Oliver's story is not a very originally one, but it is enlivened by some of the greatest characters I've ever seen written. My personal favourites and there are many, are Noah Claypole who becomes a principle player and a very funny one at that, near the book's conclusion; and Mr. Brownlow, who's catchphrase "I'll eat my own head" had me bursting into laughter.
The book is diminished by its excessive sentimentality at the conclusion. Its female characters, apart from the courageous Nancy, are written in a golden light so as to become fantasies rather than the gloriously dirty reality of their male counterparts. A sub-plot between Mary and her boyfriend is ridiculously excessive.
Against these weaknesses, the book is a triumph of character. Often memorably played on screen, the two villains have become more famous than the title character, who is slightly simpering. Fagin is deliciously smarmy and Sykes is evil incarnate. They get their comuppance in justifiably brutal fashion. Dickens like most of us was a sucker for a happy ending.
Inside are some of the major characters in the realm of fiction; Fagin and his gang of child thieves, including the Artful Dodger. Nancy, the proverbial hooker with a heart of gold. Master Charles Bates (was this a pun even then?) Bad Bill Sikes, who shows the darker edge to all of this dangerous fun, and the innocent, pure Oliver Twist, who is the very definition of nature over nurture.
A great book, and one that I am glad to have finally read.
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. That makes this novel very different. It is probably one of the top ten English novels of the 19th century. Some of the passages are beautiful. I cannot forget Pip's response to Estella when she says "You will get me out of thoughts in a week."
Though a novel founded on philosophic concepts, the story is full of action to keep the plot moving. An escaped convict, an attempted murder, and a mysterious benefactor all add to the sense of mystery that exists throughout most of the novel and forces the reader to continue. Murder, deceit, jealously, and revenge also help to hold the attention of the reader while Dickens explores the depths of human nature.
As you read Great Expectations, raise your expectations (sorry, I couldn't help myself) to assume that you will receive answers to any dangling thread. Every detail is important, if not to solve the mysteries of the characters then only to enhance the "sense of place." Although the England described here is long gone, it becomes as immediate as a nightmare or a dream that you have just awakened from.
This story by Dickens is a must-read and deserves five-stars.
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This then was the backdrop of Hard Times. Dickens is making a social and political statement. This is a statement against the mechanizing of society. It starts with Dickens repeated use of the word fact. It is facts that have meaning. Human conventions like feeling, compassion or passion have no meaning or looked down upon as an inconvienent waste of time. If a situation cannot be put down on paper as in an accounting ledger it should not be considered.
This is where the conflict of the book comes in. Which helps humanity more compassion or fact. Is Bounderby a better person than Blackpool? Bounderby, who by his own admission was a self-made man. Untrue as this was he said it enough to make it his own reality. Or Blackpool, a weaver with an alcoholic wife, who was in love with another woman. Facts made Bounderby rich, compassion made Blackpool human.
Louisa presents another conflict. Louisa was educated only by fact. No wonder or inquisitiveness was ever allowed. She was the perfect robot. Doing what she was told when she was told. Just another piece of the machine, however, the piece broke, emotions came out, and they broke down the wall of fact that Mr. Gradgrind had so carefully constructed. Because the feelings have finally been acknowledged things really break down. She finds that not only has she married the wrong man but also the man she did marry is a buffoon whom she cannot respect nor live with.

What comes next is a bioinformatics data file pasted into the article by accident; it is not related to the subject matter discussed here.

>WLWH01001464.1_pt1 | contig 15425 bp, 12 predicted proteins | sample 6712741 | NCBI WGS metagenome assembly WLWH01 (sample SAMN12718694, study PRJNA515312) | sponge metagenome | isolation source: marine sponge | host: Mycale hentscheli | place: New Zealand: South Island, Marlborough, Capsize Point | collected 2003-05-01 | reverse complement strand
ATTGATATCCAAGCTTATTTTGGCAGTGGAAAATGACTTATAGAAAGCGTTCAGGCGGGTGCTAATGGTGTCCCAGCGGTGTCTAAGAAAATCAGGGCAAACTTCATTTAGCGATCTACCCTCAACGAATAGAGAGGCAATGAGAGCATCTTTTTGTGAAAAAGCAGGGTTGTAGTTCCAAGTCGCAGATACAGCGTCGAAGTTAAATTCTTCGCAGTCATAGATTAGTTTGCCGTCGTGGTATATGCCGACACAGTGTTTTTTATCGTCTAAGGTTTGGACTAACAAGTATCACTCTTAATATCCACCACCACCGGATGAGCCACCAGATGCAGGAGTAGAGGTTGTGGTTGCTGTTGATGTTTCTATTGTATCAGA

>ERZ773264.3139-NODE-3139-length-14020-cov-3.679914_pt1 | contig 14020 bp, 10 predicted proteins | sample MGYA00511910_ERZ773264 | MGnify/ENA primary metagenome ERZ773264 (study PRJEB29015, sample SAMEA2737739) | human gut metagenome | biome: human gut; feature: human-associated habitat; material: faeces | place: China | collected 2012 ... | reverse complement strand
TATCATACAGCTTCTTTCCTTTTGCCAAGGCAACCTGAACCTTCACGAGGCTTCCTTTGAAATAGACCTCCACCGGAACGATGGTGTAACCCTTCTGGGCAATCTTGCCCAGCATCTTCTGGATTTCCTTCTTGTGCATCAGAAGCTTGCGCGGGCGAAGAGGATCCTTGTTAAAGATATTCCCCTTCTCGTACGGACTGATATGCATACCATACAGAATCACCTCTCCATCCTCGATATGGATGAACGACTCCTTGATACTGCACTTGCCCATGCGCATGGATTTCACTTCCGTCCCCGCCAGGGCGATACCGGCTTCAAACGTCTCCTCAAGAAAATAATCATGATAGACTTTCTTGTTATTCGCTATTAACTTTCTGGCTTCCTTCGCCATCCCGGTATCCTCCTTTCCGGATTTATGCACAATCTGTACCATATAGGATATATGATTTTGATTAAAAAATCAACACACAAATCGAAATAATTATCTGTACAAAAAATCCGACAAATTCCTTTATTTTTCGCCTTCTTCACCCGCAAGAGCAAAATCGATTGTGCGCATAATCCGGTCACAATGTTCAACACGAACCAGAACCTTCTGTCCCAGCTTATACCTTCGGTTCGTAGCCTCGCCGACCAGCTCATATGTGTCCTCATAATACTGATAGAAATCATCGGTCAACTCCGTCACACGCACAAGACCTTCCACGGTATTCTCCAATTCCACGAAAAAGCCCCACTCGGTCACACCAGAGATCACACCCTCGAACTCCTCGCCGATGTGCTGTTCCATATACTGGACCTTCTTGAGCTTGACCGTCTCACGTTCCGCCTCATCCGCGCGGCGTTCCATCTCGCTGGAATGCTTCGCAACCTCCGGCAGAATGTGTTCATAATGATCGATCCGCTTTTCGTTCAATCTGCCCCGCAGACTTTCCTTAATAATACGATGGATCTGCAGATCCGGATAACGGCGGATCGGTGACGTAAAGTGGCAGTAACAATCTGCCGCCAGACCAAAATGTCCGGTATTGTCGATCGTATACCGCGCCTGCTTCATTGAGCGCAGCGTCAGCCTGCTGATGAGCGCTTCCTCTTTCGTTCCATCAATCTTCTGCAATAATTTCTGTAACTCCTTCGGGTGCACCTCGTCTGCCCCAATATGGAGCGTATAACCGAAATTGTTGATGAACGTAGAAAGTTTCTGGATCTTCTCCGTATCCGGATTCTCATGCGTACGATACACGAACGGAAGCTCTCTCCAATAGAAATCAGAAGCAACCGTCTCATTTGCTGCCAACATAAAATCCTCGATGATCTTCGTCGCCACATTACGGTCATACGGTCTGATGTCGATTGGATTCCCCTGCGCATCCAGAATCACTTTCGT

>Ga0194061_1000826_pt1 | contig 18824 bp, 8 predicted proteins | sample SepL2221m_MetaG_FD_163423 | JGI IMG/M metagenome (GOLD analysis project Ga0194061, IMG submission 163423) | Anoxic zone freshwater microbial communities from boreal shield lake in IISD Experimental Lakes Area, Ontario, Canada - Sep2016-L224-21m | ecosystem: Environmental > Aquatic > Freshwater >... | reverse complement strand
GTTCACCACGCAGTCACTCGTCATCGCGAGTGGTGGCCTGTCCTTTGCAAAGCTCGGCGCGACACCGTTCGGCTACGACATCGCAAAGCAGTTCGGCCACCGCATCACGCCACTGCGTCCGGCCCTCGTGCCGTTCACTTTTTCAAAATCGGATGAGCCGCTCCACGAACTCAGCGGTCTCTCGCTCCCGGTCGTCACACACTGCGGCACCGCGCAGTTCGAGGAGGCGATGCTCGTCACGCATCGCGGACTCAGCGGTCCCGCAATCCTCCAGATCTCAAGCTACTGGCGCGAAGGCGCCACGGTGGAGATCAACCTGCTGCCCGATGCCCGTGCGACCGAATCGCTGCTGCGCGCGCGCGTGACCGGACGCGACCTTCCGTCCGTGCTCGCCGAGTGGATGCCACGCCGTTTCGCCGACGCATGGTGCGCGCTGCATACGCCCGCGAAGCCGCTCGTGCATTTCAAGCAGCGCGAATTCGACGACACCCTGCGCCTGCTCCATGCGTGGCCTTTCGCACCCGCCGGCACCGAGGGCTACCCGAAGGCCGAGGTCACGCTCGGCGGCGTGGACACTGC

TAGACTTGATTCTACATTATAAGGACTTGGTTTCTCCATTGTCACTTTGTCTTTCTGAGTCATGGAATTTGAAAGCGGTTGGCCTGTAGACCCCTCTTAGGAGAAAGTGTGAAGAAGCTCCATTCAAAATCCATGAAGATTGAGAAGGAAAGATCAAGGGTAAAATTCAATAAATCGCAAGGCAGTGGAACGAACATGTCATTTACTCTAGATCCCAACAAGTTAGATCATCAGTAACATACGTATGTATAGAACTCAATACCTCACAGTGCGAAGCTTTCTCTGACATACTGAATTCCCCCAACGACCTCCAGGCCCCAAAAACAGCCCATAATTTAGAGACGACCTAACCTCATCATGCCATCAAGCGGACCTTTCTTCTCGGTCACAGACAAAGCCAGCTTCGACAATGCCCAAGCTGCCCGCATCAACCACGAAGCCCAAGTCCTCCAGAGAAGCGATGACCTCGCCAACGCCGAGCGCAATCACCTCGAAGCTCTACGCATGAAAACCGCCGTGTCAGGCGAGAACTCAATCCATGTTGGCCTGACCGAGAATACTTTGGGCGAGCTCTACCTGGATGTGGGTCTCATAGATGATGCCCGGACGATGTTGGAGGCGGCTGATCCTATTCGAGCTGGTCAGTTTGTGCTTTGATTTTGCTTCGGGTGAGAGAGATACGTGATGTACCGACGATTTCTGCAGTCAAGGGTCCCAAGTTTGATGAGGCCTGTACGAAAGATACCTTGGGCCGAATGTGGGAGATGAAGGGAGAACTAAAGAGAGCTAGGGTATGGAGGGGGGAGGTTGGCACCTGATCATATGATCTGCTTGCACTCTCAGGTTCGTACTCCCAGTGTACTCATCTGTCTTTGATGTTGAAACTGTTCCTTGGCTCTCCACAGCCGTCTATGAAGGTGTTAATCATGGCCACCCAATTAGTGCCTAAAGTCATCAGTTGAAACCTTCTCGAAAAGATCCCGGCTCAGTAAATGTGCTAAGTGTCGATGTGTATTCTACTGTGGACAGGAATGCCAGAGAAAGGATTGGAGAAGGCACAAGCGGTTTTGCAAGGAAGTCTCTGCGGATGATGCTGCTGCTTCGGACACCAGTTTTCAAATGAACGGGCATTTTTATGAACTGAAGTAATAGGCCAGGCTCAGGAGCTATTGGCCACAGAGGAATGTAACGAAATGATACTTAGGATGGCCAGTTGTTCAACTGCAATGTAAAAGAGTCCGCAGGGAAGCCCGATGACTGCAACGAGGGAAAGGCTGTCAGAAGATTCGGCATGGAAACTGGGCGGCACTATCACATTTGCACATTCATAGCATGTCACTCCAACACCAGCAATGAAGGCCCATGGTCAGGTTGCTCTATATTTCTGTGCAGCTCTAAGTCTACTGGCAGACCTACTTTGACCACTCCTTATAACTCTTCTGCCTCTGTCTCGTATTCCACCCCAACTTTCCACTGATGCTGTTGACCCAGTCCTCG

The reader is left wondering if there is no one who will not be ruined by all the worship to fact. The whelp has certainly been ruined to the point he feels no responsibility to anyone but himself. If a situation can not be used to his advantage then he has no use for it, as a matter of course, he will run when he believes he will have to take responsibility for his own actions.
The gypsies have not been ruined by fact. But only because they live outside of society, they do not conform to the rules of society. These are the people who value character over social status. The gypsies do not value Bounderby and Bitzer with all their pomp and egomania. Rather they value Stephen Blackpool and Cecilia whom can show compassion and kindness no matter a person's station in life.
Hard Times can be used to look at today's society. Are we, as a society more worried about our computers, cell phones, faxes, and other gadgets than our neighbor's well being? Do we only get involved to help others when there is a personal benefit? Or, are we like the gypsies who can look into the character of the person and not worry about the socio-economic status? While Dickens' wrote Hard Times about 19th century England the moral can easily fit into 21st century America
Hard Times has yet a misleading title. It gives one ideas of harshness, depression, poverty, and social decline--although the actual reality of then-London, still not something you would choose to read. However, Hard Times has as much depression and poverty as any of Dickens' other works. It is just in this case that Dickens chooses to remind the world that in the deepest despair there is beauty yet to be seen.
Dickens was a strange author. In his supposedly inspiring books, you get an overdose of sadness, and in his depressing books, you find beauty. It is this case with Hard Times.
It is a poor, honest man's search for justice in a world where only the rich have merit. It is a girl's search for true love while battling the arranged marriage for money. And lastly, a woman's search for recognition against her favored, yet dishonest brother. It is these searches that at last come together and become fufilled. And, while at the same time telling a captivating story, it comments on the then--and still now--presence of greed and total dishonesty one has to go through for money.
The title of this review sums up Hard Times. Its beauty comes from the pure searches for truth, the sorrow comes from the evil the characters most overcome to get there, and the honesty is both the truth with which Dickens portrays life and the the overwhelming truth that these protaganists create.
Holly Burke, PhD.
Clinical Psychologist, Abnormal Psych. Professor
Georgetown University, Johns Hopkins Inst.